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Mining and the Greens

Discussion in 'Politics' started by Scotty, Sep 14, 2010.

  1. The_Brown_Hornet Michael Lynagh (62)

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    It does bother me that all the press has been on the nuclear situation, as opposed to the devastation that actually has occurred. Watching Four Corners last night, I felt that more should have been made of that, rather than focusing on the reactor. The toll has been horrific.

    EDIT: Just found this.

    http://blog.xkcd.com/2011/03/19/radiation-chart/


    Yes, it's from XKCD, but stay with me here, the purpose is serious.
  2. Scotty David Codey (61)

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    http://www.theaustralian.com.au/nat...s-of-mccarthyism/story-fn59niix-1226121472463

    The Greens are gaining power on the back of Labor's complete incompetence, and the lack of good options coming from the Liberals. We are in big trouble if this type of person ends up leading the country.

    When will socialists and communists realise that their system does not work? There have been plenty of examples of this in other countries, and the ones in power end up abusing it, while making everyone else do the work for them (see place like Vietnam for a good example of this). The haves are part of the ruling party, the have nots are screwed continually.
  3. cyclopath Phil Waugh (73)

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    The notion of a "wealth" tax worries me. Mainly because it seems to be an ill-defined concept. With our income tax system, high-earners pay more anyway, no problem with that, and the soon to be Carbon Tax is basically a new bracket of income tax, it seems. I'd love to know what Rhiannon means by taxing wealth. If I work hard, as I have, and end up in a pretty well paid job, as I have, and am able to help set up my family in the future, why should that be a bad thing? Or should my estate be taken back by the Commonwealth, so my kids can start from scratch? Why create a disincentive? If I thought the average politician could do anything with all that revenue, I'd be more confident, but more and more they seem to be financial vandals with no concept for future-proofing.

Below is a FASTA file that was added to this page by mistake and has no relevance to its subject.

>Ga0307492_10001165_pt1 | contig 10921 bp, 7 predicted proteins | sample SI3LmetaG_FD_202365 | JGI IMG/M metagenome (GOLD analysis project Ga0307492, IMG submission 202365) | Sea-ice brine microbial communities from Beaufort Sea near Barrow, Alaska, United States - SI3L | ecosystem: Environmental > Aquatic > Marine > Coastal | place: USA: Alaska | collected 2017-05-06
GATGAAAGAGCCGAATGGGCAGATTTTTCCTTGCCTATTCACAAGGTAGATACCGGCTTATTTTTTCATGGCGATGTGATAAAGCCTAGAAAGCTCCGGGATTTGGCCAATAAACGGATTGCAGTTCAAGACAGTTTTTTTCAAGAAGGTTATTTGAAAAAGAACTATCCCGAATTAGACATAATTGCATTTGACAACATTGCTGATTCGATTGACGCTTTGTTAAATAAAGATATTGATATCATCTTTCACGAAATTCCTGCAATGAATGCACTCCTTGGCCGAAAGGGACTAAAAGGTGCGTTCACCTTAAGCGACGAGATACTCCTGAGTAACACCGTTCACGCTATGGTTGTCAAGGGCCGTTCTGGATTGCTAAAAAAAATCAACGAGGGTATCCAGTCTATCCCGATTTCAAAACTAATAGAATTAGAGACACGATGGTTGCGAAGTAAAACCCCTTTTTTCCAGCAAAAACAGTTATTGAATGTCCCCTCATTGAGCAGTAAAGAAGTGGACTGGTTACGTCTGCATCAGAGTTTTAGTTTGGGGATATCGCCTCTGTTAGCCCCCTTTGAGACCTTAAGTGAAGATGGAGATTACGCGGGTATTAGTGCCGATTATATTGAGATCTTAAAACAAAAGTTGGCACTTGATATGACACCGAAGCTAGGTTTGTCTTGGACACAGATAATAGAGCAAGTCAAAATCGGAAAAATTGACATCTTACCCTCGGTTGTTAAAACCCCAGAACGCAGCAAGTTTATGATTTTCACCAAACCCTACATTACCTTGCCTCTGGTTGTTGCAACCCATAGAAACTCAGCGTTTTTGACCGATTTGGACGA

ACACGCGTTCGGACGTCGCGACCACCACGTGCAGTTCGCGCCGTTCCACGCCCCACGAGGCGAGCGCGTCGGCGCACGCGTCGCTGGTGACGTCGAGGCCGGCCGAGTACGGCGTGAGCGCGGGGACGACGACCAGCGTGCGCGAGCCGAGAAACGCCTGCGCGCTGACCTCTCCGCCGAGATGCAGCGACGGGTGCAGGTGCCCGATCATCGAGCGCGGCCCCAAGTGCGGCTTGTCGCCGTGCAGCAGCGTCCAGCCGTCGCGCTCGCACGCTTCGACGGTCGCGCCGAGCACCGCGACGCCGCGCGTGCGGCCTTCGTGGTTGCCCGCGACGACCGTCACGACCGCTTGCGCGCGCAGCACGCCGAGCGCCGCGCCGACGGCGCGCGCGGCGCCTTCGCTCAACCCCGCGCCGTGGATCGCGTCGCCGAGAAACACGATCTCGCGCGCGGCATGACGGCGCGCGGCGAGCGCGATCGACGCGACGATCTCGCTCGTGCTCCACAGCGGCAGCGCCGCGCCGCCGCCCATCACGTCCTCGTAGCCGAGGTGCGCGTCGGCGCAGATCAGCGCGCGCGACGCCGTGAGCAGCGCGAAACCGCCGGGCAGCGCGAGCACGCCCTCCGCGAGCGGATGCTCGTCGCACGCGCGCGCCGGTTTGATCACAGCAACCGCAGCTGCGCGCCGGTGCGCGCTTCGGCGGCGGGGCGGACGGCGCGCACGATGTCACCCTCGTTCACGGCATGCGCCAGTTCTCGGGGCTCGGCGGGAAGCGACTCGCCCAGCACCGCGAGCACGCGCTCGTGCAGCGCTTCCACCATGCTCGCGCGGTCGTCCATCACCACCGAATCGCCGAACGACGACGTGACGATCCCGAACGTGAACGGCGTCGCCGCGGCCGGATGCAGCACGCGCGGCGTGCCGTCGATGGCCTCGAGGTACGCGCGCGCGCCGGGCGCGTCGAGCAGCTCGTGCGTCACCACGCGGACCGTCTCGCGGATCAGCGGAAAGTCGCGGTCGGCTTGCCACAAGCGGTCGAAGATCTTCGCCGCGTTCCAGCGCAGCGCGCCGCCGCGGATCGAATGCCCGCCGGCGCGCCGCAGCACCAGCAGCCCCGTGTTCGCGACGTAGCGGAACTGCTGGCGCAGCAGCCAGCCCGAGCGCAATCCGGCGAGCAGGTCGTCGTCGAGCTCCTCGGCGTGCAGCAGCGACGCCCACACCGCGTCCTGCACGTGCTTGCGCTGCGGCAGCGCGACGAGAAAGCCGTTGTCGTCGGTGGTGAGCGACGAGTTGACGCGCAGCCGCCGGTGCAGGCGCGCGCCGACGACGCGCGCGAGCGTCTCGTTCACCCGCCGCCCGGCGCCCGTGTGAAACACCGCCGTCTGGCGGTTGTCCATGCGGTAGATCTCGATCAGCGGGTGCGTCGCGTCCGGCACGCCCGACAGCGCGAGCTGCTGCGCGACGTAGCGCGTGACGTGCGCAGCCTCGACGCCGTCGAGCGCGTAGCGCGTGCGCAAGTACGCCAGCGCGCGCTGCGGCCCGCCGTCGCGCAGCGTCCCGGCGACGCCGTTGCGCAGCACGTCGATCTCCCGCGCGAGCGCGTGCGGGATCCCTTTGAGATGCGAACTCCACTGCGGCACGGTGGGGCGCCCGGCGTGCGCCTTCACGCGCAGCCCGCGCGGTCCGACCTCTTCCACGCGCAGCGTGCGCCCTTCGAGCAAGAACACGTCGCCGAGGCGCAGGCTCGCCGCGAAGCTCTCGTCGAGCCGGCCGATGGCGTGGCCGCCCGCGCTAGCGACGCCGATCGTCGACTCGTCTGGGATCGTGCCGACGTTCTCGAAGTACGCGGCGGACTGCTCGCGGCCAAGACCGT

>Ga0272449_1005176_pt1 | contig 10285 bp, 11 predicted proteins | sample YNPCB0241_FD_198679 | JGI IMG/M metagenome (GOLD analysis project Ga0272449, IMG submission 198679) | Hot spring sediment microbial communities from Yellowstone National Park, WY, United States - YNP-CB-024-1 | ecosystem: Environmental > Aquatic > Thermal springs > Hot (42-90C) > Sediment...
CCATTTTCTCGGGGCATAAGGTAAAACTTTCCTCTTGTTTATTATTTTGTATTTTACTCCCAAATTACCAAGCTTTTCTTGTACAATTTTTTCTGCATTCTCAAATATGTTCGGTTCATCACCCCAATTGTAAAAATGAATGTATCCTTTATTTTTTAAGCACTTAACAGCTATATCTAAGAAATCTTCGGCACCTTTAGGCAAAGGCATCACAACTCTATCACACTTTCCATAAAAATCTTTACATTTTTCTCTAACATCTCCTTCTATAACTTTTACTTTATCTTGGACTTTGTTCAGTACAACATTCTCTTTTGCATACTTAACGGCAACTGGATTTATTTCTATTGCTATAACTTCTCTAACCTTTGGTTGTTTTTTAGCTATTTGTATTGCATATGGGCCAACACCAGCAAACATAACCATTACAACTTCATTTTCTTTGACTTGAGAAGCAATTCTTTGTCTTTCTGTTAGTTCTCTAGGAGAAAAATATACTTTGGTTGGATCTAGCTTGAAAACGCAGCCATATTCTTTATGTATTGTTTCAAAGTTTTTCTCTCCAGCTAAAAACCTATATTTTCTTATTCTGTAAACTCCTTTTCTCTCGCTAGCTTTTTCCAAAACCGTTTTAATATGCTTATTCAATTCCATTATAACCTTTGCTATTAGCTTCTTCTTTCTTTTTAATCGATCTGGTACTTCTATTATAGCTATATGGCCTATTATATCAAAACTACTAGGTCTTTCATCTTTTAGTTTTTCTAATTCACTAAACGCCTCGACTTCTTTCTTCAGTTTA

This country is hardly under-taxed. They should focus more on using that revenue better, rather than reaming more from the populace.
  4. Ruggo Mark Ella (57)

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    She goes to far but I get what she is saying. Cycs post sums up the medium well in my view.

    While in this thread, it probably should be merged with the coal seam gas thread given the greens have been active in promoting farmland of mining for quite a while and this thread is about mining and the greens.
  5. Scotty David Codey (61)

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    I think she is actually talking about an estate tax (ie inheritance tax) rather than just an extra tax on wealthy (although with her background, I'm pretty sure wouldn't be against this either).

    So you work hard, invest smart, pay a high tax rate, plus lots of state taxes such as stamp duty on the way through plus large capital gains on anything you sell, but at the end you have done a good job and managed to leave some money for your family's future only for the government to take a big chunk of it so they can further grow said government.
  6. Cutter Nicholas Shehadie (39)

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    Socialism is an economic policy. Communism is a political system. I believe socialist policies (including provision of welfare, public healthcare, free education, public infrastructure and projects etc) have a place in a modern economy. I'm not a communist.

    Contrary to your point above, the countries with the highest standards of living are socialist democracies (the Nords).
  7. Scotty David Codey (61)

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    I too believe in those things, but socialism is a whole lot more than that, and socialism and social democracy are two very different things, but I'm pretty sure you already know that.
  8. Scotty David Codey (61)